Quick Technology Tips for Teaching Video Lectures

Quick Technology Tips for Teaching Video Lectures

Written and designed by  Alison Fung, Digital Media Specialist for the Manitoba Flexible Learning Hub

Edited by Nancy Fischer and Erin Thomas

You don’t need to be an audio/video professional to record quality lectures! Digital Media Specialist Alison Fung presents an infographic outlining quick technology tips when filming online video lectures.

Prepare your script

You don’t need to plan what you’re going to say word-for-word, but you should have an outline or bullet points to follow. This will help you avoid tangents and cover everything that you want to within your allotted time.

Separate your lessons

For best engagement, content should be broken up into digestible chunks. Try showing a short video, giving an example, or asking a question to break up your sections. You could even tell a story or display an image to help transition to the next section of content. Making this transition visually different from the other lecture content will help generate and maintain interest.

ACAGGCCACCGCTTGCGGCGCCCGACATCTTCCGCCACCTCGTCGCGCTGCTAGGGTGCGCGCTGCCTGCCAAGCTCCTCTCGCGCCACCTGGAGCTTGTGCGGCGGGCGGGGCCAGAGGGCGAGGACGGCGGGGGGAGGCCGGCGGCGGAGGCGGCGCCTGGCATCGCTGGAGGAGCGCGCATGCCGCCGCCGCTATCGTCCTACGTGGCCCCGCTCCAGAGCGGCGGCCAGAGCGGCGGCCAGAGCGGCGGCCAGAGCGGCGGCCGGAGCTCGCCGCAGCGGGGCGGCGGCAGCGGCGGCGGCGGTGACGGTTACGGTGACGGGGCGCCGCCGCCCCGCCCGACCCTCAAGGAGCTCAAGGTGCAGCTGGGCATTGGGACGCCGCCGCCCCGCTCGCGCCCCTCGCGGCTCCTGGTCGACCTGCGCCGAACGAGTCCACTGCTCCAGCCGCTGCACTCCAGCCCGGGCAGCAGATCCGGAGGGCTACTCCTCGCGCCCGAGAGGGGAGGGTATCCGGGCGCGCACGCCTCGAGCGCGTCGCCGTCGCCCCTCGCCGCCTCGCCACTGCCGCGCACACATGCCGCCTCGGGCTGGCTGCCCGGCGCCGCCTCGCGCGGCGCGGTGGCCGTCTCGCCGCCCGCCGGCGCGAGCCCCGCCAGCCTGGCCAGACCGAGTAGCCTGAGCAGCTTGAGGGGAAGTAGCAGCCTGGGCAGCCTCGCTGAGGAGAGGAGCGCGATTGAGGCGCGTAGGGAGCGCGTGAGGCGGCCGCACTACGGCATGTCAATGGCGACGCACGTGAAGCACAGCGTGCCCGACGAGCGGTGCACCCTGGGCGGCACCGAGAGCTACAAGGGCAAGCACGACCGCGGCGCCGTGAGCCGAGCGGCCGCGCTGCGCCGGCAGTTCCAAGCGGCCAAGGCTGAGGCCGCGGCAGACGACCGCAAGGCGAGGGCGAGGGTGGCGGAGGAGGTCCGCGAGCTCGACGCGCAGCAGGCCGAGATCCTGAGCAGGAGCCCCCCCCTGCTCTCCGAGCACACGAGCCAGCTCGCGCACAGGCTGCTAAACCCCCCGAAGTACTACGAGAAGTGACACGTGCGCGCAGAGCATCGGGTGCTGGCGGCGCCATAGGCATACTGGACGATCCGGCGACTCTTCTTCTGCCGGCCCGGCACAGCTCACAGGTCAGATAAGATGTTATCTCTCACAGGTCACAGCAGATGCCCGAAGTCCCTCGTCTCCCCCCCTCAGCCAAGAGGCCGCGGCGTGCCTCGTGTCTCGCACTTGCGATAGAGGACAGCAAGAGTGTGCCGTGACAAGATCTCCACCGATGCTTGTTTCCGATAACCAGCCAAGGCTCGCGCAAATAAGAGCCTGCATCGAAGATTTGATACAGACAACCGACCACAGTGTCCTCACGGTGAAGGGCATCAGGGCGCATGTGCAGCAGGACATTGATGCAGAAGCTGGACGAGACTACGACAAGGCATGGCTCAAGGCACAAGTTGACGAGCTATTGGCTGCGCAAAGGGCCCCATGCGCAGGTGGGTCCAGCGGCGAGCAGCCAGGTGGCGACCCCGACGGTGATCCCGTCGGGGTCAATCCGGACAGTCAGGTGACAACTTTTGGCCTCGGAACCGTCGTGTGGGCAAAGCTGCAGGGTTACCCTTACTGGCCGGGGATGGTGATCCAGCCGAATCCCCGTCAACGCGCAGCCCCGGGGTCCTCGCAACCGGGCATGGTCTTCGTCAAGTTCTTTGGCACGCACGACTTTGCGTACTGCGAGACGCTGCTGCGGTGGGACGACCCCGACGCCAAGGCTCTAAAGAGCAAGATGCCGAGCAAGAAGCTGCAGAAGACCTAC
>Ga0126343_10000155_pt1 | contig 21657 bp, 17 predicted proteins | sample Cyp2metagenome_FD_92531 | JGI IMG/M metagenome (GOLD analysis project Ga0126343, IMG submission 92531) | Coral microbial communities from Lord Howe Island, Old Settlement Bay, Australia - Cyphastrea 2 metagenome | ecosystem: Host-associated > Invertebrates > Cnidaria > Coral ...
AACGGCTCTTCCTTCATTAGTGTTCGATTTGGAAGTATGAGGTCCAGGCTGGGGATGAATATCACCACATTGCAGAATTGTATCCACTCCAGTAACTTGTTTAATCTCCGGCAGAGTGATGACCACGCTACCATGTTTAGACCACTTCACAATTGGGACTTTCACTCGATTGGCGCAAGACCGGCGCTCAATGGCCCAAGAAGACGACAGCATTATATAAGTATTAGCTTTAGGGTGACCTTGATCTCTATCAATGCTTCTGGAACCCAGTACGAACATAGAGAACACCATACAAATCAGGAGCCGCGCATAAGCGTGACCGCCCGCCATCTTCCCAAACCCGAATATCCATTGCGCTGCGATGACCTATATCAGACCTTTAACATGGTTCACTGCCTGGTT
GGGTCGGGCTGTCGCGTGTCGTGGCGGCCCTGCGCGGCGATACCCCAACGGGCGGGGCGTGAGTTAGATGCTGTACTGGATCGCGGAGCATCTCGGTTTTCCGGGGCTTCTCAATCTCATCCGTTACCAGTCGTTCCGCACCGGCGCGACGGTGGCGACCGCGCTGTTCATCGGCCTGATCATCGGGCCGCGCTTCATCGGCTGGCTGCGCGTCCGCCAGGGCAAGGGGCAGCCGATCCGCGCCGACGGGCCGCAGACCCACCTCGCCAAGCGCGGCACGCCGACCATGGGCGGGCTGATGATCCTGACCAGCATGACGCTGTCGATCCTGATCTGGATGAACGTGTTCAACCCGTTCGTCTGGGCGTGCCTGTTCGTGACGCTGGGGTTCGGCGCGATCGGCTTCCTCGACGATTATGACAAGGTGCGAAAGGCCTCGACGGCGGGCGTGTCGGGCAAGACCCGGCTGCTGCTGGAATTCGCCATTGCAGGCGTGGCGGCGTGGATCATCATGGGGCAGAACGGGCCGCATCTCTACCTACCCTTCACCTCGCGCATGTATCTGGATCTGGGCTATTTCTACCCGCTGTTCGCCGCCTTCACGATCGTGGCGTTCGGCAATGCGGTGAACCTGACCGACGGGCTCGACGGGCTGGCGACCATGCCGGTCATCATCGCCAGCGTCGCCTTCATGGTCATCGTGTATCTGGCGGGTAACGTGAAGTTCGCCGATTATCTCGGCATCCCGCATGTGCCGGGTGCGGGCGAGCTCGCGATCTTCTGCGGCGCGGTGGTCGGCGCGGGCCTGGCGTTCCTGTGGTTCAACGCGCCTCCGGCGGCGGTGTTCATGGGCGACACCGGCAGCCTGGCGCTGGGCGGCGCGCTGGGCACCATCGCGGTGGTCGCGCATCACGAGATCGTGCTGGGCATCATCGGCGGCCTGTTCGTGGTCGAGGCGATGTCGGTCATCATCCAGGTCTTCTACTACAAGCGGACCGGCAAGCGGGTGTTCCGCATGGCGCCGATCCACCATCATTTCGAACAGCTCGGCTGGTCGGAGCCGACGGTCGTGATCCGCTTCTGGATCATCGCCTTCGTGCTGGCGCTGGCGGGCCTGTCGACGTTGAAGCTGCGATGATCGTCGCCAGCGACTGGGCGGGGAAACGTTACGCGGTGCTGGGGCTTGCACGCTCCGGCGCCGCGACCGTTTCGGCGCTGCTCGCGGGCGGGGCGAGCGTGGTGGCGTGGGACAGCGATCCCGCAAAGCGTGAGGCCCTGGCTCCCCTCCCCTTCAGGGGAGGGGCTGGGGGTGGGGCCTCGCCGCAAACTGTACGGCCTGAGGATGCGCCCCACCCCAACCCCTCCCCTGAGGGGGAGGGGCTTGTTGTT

Find a quiet space

Few things are more distracting than mystery noises during a lecture! You don’t need a recording booth to have good audio but, if possible, try to schedule laundry and piano practice outside of recording time.

Use natural lighting

Ready for your close up? Good lighting helps students see you better, and there’s no better lighting than sunlight! Many students find lectures to be more understandable when they can see your expressions as you speak.

Frame your video recording at eye level and in the centre

For best results, set up your computer so that the camera is near eye-level. The resulting video should frame your face and shoulders. A student wouldn’t be looking up or down at you in a physical classroom, so they shouldn’t in an online setting either.     

Sit close to the audio device

Do a test run – record yourself speaking for a few seconds and play it back over your headphones or speakers. If your voice sounds muffled or distant, re-position your audio-recording device and try again.